To generate a fifth output beam, a partially reflecting mirror 26 is in the xy plane and reflects part of the beam 16 back along the z axis, in the minus z direction. Part of this beam is transmitted by the beam splitter 12 giving rise to an output beam 28 which travels along the minus z axis. This beam 28 is much weaker than the other beams but is sufficient to locate the intersection of the other beams for alignment purposes. For example, a reflection of 80% and 25% for the two beam splitters 12 and 26 gives rise to a z-directed beam of 60% of the central zone (8a) power and a minus z-directed beam of 16%. The transmitted y-directed beam 16 has 20% of the central zone power; 4% is lost by reflection back toward the mask and diode. Since the power is highest in the center there is still sufficient power to be useful. In this way five orthogonal beams are generated.
In FIG. 2, showing another embodiment, the same xyz coordinate system is used to describe the beam generating process. The elliptical beam 30 from a laser diode is apertured by a mask 32 with circular holes 34 and 36. The upper beam 30a generated by the hole 36 is reflected by a 45° beam splitter 38 generating an output beam 40 which propagates along the +z axis. The transmitted portion of the beam is fully reflected by a mirror coating 41 of a glass substrate 42 back to the beam splitter 38 where it is reflected by a back side reflective coating, along the -z axis, forming an output beam 44. This beam is obstructed by the edge of a lower beam splitter 48. Nevertheless, there is sufficient laser power to make this beam visible at short distances.
The beam 30b which is generated by the mask hole 34 strikes the 45°-angled beam splitter 48 producing a reflected output beam 50 propagating along the x axis and a transmitted portion which strikes a reflecting/transmitting coating 54 on the substrate 42, creating a transmitted output beam 56 and reflecting a portion back to the beam splitter 48 (the back of which is reflective), where it generates an output beam 58 propagating in the minus x direction.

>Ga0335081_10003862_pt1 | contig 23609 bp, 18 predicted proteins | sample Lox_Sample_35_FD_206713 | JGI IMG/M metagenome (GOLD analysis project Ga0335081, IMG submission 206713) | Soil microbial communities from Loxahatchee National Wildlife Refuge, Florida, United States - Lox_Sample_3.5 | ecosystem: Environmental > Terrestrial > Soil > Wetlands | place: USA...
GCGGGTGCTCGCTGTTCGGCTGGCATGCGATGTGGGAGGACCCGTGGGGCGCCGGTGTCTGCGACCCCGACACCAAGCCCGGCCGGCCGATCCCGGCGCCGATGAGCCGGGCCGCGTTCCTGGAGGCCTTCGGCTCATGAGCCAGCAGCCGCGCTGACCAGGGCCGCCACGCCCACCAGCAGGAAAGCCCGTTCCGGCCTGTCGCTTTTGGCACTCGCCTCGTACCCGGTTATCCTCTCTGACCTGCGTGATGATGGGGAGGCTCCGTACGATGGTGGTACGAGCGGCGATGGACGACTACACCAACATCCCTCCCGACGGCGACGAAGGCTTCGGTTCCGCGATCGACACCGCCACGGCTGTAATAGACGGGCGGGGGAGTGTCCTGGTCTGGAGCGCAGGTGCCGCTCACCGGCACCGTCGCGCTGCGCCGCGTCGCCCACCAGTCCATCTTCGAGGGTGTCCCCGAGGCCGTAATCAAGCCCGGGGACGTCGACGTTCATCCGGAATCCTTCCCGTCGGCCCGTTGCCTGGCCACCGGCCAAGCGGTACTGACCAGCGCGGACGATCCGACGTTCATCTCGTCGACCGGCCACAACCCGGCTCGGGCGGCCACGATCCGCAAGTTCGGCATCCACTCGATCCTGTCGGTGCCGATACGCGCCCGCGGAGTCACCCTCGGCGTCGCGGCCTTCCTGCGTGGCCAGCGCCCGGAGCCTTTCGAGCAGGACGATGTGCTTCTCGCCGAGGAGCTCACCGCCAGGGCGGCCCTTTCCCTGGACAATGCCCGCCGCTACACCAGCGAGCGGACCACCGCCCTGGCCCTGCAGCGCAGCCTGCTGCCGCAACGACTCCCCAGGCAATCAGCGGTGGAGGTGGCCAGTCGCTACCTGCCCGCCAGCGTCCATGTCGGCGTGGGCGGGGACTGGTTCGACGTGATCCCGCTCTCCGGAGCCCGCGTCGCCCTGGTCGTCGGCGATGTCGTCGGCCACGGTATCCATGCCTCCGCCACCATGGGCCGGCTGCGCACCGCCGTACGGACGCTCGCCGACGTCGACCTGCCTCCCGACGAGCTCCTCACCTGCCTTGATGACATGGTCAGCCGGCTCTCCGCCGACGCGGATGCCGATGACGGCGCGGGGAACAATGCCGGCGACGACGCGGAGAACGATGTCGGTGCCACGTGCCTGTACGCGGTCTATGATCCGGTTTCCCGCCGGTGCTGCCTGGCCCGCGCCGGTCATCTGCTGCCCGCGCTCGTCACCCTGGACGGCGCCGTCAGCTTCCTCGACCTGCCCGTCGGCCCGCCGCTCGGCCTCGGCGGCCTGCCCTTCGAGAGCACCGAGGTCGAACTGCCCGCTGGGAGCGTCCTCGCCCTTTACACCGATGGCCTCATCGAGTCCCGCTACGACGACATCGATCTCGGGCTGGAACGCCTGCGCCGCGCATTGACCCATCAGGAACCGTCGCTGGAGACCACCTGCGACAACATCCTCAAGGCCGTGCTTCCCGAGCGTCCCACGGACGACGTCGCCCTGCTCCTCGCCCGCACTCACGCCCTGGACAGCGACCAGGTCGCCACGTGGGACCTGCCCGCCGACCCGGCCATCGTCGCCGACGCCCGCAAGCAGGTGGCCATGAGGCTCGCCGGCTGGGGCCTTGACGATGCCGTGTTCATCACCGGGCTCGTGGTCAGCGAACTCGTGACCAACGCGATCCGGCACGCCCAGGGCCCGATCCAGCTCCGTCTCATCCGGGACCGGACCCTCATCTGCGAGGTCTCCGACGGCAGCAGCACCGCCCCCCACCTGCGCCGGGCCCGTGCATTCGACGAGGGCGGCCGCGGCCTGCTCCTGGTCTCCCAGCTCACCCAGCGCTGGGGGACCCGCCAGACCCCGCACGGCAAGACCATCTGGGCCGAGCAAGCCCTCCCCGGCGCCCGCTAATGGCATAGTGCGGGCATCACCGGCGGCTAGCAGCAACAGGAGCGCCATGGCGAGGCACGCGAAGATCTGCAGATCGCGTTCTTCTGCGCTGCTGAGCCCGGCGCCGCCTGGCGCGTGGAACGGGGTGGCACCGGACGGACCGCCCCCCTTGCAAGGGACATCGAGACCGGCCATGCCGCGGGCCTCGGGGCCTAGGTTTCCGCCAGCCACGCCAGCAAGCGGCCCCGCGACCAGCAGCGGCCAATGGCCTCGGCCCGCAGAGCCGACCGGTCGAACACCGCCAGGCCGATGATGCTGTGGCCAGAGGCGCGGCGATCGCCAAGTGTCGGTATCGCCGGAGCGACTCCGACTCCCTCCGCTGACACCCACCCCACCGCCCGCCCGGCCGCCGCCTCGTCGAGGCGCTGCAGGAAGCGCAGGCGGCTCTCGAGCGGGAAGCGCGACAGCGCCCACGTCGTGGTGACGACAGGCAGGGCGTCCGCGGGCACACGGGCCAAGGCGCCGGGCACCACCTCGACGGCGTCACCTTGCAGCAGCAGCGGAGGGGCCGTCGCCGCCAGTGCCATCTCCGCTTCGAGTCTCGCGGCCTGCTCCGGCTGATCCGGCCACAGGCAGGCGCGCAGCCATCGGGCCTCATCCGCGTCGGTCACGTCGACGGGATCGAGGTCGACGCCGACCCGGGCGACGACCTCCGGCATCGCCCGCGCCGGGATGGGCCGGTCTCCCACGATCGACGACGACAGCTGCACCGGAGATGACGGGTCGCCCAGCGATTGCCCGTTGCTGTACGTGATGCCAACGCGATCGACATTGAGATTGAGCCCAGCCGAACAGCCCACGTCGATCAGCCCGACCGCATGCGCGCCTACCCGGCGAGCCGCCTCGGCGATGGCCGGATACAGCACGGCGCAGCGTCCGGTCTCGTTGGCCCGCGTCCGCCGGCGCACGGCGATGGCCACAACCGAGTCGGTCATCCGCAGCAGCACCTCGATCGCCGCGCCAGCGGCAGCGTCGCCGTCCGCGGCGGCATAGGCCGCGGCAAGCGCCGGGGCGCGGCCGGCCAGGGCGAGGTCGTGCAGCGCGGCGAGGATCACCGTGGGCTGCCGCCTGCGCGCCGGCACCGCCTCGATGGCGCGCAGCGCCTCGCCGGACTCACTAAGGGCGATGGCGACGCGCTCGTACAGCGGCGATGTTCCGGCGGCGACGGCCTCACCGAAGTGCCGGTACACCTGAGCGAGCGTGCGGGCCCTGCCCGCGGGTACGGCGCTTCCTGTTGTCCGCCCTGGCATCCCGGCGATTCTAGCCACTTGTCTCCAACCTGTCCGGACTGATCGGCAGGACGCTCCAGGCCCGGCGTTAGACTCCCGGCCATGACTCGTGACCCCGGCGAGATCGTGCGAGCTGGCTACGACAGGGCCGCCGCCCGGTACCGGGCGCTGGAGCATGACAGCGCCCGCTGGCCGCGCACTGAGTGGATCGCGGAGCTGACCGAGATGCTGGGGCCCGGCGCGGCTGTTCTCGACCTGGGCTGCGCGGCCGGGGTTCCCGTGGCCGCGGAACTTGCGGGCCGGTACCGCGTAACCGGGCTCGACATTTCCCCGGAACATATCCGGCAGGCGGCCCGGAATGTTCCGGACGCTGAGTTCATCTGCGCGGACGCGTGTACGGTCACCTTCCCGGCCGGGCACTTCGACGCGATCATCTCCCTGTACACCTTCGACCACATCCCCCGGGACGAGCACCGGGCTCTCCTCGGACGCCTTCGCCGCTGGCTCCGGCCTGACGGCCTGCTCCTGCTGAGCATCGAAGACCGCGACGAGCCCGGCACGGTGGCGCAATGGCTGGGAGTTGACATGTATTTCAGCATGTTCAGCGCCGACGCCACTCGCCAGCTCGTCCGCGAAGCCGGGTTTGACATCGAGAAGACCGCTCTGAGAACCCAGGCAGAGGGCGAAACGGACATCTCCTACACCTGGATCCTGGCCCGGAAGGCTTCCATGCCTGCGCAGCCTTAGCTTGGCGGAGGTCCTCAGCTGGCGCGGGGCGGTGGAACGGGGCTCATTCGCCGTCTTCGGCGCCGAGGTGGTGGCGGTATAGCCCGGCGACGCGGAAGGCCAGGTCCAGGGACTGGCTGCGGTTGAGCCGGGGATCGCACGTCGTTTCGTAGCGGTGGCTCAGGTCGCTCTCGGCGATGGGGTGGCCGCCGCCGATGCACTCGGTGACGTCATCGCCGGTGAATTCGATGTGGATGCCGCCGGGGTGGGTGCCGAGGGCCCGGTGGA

FIGS. 3A and 3B illustrate the five beam generation process of FIG. 2 by showing orthographic views with artificial beam separation. Corresponding elements have the same number designation as in FIG. 2.
The above described preferred embodiments are intended to illustrate the principles of the invention, but not to limit its scope. Other embodiments and variations to this preferred embodiment will be apparent to those skilled in the art and may be made without departing from the spirit and scope of the invention as defined in the following claims.
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|U.S. Classification||359/618, 359/636, 430/5|
|International Classification||G02B27/14, G01C15/00, H01S5/00, G02B27/10|
|Cooperative Classification||G02B27/108, G01C15/002, G02B27/144, H01S5/005, G02B27/143, G02B27/1073, G02B27/106|
|European Classification||G02B27/14F, G02B27/10S, G02B27/10M, G02B27/10E, G02B27/14H, G01C15/00A|
|Feb 9, 1998||AS||Assignment|
Owner name: LEVELITE TECHNOLOGY, INC., CALIFORNIA
Free format text: ASSIGNMENT OF ASSIGNORS INTEREST;ASSIGNORS:RANDO, JOSEPH F.;LIGTENBERG, CHRISTIAAN;LITVIN, TIMOTHY J.;REEL/FRAME:009169/0142;SIGNING DATES FROM 19970702 TO 19970707
|Aug 8, 2000||CC||Certificate of correction|
|Mar 24, 2003||AS||Assignment|
Owner name: TRIMBLE NAVIGATION LIMITED, A CORP. OF CALIFORNIA,
Free format text: ASSIGNMENT OF ASSIGNORS INTEREST;ASSIGNOR:LEVELITE TECHNOLOGY, INC.;REEL/FRAME:013897/0212
Effective date: 20021231